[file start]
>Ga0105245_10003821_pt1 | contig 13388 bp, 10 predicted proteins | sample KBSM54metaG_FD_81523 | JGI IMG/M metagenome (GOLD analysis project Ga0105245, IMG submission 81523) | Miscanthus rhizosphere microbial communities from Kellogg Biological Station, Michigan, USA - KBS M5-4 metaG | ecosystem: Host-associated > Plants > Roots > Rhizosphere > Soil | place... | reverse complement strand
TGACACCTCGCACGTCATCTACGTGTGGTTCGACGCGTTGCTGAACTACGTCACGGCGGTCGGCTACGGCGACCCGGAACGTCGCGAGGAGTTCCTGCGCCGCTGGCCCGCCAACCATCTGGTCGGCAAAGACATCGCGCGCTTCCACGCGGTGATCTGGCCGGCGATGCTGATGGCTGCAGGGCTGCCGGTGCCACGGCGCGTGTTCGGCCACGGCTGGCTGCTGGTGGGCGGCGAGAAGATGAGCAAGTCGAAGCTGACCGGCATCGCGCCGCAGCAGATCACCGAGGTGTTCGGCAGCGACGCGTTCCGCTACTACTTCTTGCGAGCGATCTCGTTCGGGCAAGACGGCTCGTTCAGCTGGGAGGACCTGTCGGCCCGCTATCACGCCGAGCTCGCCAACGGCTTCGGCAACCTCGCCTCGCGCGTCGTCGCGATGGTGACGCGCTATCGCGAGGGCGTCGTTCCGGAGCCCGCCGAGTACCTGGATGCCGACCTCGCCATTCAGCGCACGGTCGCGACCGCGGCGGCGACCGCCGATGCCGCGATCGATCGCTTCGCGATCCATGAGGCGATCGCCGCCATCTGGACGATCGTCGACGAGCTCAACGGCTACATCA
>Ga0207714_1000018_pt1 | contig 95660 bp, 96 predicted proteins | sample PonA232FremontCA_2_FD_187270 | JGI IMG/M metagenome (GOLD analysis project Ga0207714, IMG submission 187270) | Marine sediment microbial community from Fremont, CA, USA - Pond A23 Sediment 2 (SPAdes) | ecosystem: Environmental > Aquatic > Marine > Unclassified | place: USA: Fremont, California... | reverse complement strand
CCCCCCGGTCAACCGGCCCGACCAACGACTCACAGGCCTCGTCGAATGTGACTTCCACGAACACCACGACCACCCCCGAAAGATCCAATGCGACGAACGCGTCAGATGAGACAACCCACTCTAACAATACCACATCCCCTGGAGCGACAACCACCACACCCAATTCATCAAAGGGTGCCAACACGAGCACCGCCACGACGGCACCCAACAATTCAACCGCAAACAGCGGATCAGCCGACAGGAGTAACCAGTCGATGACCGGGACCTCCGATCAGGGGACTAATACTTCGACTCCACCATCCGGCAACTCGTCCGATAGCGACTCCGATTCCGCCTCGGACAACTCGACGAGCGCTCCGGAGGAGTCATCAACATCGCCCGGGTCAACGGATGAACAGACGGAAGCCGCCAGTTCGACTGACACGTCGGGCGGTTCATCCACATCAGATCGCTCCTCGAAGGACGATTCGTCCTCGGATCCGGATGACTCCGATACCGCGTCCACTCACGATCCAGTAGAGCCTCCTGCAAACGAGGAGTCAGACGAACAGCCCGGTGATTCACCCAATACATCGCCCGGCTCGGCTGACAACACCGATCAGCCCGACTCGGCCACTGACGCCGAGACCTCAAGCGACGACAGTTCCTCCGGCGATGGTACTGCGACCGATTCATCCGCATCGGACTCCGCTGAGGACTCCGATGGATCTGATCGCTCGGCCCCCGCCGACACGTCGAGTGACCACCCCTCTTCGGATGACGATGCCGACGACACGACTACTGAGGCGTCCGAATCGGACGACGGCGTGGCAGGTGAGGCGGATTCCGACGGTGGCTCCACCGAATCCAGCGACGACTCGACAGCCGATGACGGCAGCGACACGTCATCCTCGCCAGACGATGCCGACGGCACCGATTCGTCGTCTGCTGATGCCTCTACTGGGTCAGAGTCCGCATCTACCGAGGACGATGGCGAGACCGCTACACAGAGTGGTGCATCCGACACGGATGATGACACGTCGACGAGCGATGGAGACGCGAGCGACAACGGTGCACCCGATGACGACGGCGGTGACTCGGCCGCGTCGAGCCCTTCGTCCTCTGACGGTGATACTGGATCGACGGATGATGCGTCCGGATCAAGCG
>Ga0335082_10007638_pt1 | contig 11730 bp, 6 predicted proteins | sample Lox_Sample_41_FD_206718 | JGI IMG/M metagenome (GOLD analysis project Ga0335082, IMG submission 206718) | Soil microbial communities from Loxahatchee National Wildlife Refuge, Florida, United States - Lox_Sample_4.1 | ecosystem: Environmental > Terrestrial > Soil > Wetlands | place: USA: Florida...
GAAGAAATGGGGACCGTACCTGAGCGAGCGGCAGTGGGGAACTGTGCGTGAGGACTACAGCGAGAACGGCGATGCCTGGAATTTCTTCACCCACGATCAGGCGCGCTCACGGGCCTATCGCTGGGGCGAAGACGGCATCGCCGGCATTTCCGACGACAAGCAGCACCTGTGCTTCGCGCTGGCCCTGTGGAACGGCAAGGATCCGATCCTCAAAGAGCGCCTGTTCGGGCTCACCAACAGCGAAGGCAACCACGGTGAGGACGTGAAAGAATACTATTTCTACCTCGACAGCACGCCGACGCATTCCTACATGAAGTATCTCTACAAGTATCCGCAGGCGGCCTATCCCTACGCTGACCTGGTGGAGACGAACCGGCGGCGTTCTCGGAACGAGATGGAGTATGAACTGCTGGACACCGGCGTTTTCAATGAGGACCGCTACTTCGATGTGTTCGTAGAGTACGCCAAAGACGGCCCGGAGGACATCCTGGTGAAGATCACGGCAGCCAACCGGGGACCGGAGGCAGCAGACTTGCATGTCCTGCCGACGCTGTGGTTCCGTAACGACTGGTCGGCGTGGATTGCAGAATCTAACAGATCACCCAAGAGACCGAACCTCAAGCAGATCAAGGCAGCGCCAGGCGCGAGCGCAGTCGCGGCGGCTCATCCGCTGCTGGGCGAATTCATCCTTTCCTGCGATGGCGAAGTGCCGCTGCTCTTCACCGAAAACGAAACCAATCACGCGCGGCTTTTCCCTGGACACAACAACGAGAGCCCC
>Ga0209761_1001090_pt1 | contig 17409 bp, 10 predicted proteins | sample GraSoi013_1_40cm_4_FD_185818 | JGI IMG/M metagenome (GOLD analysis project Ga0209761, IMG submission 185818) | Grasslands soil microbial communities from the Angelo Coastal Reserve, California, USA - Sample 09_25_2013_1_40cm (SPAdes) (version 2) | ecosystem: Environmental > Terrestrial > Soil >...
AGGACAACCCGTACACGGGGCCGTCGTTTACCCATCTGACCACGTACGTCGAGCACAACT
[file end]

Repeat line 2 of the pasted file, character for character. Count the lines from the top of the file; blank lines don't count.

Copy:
TGACACCTCGCACGTCATCTACGTGTGGTTCGACGCGTTGCTGAACTACGTCACGGCGGTCGGCTACGGCGACCCGGAACGTCGCGAGGAGTTCCTGCGCCGCTGGCCCGCCAACCATCTGGTCGGCAAAGACATCGCGCGCTTCCACGCGGTGATCTGGCCGGCGATGCTGATGGCTGCAGGGCTGCCGGTGCCACGGCGCGTGTTCGGCCACGGCTGGCTGCTGGTGGGCGGCGAGAAGATGAGCAAGTCGAAGCTGACCGGCATCGCGCCGCAGCAGATCACCGAGGTGTTCGGCAGCGACGCGTTCCGCTACTACTTCTTGCGAGCGATCTCGTTCGGGCAAGACGGCTCGTTCAGCTGGGAGGACCTGTCGGCCCGCTATCACGCCGAGCTCGCCAACGGCTTCGGCAACCTCGCCTCGCGCGTCGTCGCGATGGTGACGCGCTATCGCGAGGGCGTCGTTCCGGAGCCCGCCGAGTACCTGGATGCCGACCTCGCCATTCAGCGCACGGTCGCGACCGCGGCGGCGACCGCCGATGCCGCGATCGATCGCTTCGCGATCCATGAGGCGATCGCCGCCATCTGGACGATCGTCGACGAGCTCAACGGCTACATCA